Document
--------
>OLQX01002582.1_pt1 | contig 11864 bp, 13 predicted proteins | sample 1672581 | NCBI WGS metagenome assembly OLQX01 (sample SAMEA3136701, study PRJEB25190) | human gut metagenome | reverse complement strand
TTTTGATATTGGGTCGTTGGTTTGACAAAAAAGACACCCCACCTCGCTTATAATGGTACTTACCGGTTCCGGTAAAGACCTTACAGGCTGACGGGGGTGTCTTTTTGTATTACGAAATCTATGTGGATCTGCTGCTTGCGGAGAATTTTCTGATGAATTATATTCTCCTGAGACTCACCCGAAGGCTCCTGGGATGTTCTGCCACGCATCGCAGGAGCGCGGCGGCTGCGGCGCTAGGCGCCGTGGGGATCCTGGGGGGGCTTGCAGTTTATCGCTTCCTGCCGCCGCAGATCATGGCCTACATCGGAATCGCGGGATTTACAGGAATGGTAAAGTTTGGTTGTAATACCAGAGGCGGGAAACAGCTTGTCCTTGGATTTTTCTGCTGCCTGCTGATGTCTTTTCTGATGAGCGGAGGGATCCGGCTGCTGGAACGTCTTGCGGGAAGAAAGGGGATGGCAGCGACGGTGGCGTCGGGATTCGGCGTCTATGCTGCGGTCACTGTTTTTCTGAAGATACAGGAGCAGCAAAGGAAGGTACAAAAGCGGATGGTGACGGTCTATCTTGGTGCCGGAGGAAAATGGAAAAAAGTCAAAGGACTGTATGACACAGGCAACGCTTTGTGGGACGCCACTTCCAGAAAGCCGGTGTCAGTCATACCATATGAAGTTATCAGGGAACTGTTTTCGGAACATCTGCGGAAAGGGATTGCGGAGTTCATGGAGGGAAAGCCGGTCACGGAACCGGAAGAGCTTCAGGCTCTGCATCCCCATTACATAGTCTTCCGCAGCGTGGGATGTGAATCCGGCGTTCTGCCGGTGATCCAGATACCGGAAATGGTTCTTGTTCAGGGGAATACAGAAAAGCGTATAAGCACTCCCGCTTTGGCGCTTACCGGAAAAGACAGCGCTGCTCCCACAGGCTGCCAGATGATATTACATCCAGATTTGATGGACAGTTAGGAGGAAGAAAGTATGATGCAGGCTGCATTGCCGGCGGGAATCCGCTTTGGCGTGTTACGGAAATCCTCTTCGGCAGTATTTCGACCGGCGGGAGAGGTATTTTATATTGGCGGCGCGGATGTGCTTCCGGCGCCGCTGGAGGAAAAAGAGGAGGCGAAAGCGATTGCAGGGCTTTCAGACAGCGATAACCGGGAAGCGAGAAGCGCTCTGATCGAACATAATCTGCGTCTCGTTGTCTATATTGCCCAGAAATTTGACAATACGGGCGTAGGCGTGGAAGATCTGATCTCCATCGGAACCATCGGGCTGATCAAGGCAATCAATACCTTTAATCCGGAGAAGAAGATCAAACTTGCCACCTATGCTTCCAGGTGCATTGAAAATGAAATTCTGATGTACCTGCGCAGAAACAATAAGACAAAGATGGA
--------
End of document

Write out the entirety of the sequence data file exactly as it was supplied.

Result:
>OLQX01002582.1_pt1 | contig 11864 bp, 13 predicted proteins | sample 1672581 | NCBI WGS metagenome assembly OLQX01 (sample SAMEA3136701, study PRJEB25190) | human gut metagenome | reverse complement strand
TTTTGATATTGGGTCGTTGGTTTGACAAAAAAGACACCCCACCTCGCTTATAATGGTACTTACCGGTTCCGGTAAAGACCTTACAGGCTGACGGGGGTGTCTTTTTGTATTACGAAATCTATGTGGATCTGCTGCTTGCGGAGAATTTTCTGATGAATTATATTCTCCTGAGACTCACCCGAAGGCTCCTGGGATGTTCTGCCACGCATCGCAGGAGCGCGGCGGCTGCGGCGCTAGGCGCCGTGGGGATCCTGGGGGGGCTTGCAGTTTATCGCTTCCTGCCGCCGCAGATCATGGCCTACATCGGAATCGCGGGATTTACAGGAATGGTAAAGTTTGGTTGTAATACCAGAGGCGGGAAACAGCTTGTCCTTGGATTTTTCTGCTGCCTGCTGATGTCTTTTCTGATGAGCGGAGGGATCCGGCTGCTGGAACGTCTTGCGGGAAGAAAGGGGATGGCAGCGACGGTGGCGTCGGGATTCGGCGTCTATGCTGCGGTCACTGTTTTTCTGAAGATACAGGAGCAGCAAAGGAAGGTACAAAAGCGGATGGTGACGGTCTATCTTGGTGCCGGAGGAAAATGGAAAAAAGTCAAAGGACTGTATGACACAGGCAACGCTTTGTGGGACGCCACTTCCAGAAAGCCGGTGTCAGTCATACCATATGAAGTTATCAGGGAACTGTTTTCGGAACATCTGCGGAAAGGGATTGCGGAGTTCATGGAGGGAAAGCCGGTCACGGAACCGGAAGAGCTTCAGGCTCTGCATCCCCATTACATAGTCTTCCGCAGCGTGGGATGTGAATCCGGCGTTCTGCCGGTGATCCAGATACCGGAAATGGTTCTTGTTCAGGGGAATACAGAAAAGCGTATAAGCACTCCCGCTTTGGCGCTTACCGGAAAAGACAGCGCTGCTCCCACAGGCTGCCAGATGATATTACATCCAGATTTGATGGACAGTTAGGAGGAAGAAAGTATGATGCAGGCTGCATTGCCGGCGGGAATCCGCTTTGGCGTGTTACGGAAATCCTCTTCGGCAGTATTTCGACCGGCGGGAGAGGTATTTTATATTGGCGGCGCGGATGTGCTTCCGGCGCCGCTGGAGGAAAAAGAGGAGGCGAAAGCGATTGCAGGGCTTTCAGACAGCGATAACCGGGAAGCGAGAAGCGCTCTGATCGAACATAATCTGCGTCTCGTTGTCTATATTGCCCAGAAATTTGACAATACGGGCGTAGGCGTGGAAGATCTGATCTCCATCGGAACCATCGGGCTGATCAAGGCAATCAATACCTTTAATCCGGAGAAGAAGATCAAACTTGCCACCTATGCTTCCAGGTGCATTGAAAATGAAATTCTGATGTACCTGCGCAGAAACAATAAGACAAAGATGGA